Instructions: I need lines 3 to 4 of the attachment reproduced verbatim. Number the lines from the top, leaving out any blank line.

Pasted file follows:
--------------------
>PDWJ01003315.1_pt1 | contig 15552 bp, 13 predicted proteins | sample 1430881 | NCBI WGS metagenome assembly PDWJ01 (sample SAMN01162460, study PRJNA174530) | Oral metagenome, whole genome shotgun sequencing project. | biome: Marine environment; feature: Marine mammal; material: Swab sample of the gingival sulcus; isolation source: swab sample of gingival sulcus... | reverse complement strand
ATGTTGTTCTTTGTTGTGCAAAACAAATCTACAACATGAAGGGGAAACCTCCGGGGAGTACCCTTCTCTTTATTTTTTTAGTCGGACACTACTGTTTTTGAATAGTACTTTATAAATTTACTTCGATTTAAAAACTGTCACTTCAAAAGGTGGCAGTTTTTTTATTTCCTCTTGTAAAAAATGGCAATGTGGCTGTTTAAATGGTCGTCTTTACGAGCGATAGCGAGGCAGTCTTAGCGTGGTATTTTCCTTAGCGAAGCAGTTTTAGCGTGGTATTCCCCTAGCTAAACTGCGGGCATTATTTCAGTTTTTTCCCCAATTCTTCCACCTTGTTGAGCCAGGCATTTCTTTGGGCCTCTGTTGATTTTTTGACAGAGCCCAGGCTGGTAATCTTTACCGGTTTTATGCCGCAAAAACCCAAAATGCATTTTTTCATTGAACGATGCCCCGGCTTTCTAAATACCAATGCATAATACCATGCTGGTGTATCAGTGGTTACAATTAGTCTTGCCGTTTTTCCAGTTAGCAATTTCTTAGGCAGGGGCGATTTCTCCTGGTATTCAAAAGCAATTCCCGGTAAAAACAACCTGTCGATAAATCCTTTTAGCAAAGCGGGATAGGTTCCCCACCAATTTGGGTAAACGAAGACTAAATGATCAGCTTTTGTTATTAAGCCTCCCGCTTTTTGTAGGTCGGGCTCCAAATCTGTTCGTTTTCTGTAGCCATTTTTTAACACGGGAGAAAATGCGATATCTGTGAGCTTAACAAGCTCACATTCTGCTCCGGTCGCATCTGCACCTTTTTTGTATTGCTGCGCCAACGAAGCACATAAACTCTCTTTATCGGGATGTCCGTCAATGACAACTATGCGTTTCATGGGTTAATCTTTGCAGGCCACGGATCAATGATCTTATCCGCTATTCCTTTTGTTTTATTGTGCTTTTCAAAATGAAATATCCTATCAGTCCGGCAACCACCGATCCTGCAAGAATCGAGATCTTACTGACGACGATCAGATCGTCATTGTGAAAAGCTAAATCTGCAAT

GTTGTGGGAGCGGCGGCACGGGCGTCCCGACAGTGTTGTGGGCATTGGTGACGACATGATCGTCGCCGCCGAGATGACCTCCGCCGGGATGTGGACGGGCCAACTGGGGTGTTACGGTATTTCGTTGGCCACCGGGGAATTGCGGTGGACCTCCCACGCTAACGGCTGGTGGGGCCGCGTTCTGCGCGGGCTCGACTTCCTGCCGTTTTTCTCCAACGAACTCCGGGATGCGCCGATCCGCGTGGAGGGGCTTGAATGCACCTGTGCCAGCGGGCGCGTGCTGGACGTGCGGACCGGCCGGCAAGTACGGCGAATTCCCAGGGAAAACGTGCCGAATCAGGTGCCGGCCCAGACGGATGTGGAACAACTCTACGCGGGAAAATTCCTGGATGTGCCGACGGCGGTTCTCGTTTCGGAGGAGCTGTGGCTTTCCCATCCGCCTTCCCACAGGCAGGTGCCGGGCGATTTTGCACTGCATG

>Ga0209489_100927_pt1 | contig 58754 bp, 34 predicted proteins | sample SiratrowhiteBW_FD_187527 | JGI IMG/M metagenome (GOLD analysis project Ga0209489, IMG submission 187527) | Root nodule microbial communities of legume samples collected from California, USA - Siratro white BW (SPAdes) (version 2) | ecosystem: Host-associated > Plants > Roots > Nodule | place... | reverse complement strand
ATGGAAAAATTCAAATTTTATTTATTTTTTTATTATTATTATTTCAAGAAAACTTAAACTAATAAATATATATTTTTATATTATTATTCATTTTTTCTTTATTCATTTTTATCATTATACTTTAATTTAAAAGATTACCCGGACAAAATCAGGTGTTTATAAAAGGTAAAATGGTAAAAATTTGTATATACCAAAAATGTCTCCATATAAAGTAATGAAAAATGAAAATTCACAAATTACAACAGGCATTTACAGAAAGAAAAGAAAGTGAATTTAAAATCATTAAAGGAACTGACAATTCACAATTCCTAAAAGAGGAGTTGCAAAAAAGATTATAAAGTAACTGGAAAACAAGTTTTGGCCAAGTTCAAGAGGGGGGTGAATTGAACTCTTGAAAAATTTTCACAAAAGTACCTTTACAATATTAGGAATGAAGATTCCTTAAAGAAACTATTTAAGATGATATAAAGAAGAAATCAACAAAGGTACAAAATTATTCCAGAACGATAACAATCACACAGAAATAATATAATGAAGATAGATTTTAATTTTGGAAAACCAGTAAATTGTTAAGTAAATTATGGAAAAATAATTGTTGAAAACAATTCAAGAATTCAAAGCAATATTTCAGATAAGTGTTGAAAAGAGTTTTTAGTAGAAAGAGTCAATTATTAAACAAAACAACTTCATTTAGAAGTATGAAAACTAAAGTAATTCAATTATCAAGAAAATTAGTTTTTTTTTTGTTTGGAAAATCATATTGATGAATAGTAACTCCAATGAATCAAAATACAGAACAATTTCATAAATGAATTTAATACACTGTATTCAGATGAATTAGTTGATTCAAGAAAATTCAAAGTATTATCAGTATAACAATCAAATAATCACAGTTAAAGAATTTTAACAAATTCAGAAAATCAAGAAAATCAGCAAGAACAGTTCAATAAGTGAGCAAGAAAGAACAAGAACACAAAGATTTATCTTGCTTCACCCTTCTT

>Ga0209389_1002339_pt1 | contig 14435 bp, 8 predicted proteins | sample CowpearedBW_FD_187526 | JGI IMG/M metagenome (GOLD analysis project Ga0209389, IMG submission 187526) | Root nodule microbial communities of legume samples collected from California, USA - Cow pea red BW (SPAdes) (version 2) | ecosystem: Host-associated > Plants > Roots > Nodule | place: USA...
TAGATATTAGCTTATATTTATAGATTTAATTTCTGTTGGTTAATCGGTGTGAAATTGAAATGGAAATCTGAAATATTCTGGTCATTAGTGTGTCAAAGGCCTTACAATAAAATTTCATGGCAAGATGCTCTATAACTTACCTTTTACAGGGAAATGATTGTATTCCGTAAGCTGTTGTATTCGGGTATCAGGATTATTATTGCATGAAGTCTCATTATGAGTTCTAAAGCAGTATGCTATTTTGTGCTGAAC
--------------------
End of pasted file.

GTTGTGGGAGCGGCGGCACGGGCGTCCCGACAGTGTTGTGGGCATTGGTGACGACATGATCGTCGCCGCCGAGATGACCTCCGCCGGGATGTGGACGGGCCAACTGGGGTGTTACGGTATTTCGTTGGCCACCGGGGAATTGCGGTGGACCTCCCACGCTAACGGCTGGTGGGGCCGCGTTCTGCGCGGGCTCGACTTCCTGCCGTTTTTCTCCAACGAACTCCGGGATGCGCCGATCCGCGTGGAGGGGCTTGAATGCACCTGTGCCAGCGGGCGCGTGCTGGACGTGCGGACCGGCCGGCAAGTACGGCGAATTCCCAGGGAAAACGTGCCGAATCAGGTGCCGGCCCAGACGGATGTGGAACAACTCTACGCGGGAAAATTCCTGGATGTGCCGACGGCGGTTCTCGTTTCGGAGGAGCTGTGGCTTTCCCATCCGCCTTCCCACAGGCAGGTGCCGGGCGATTTTGCACTGCATG

>Ga0209489_100927_pt1 | contig 58754 bp, 34 predicted proteins | sample SiratrowhiteBW_FD_187527 | JGI IMG/M metagenome (GOLD analysis project Ga0209489, IMG submission 187527) | Root nodule microbial communities of legume samples collected from California, USA - Siratro white BW (SPAdes) (version 2) | ecosystem: Host-associated > Plants > Roots > Nodule | place... | reverse complement strand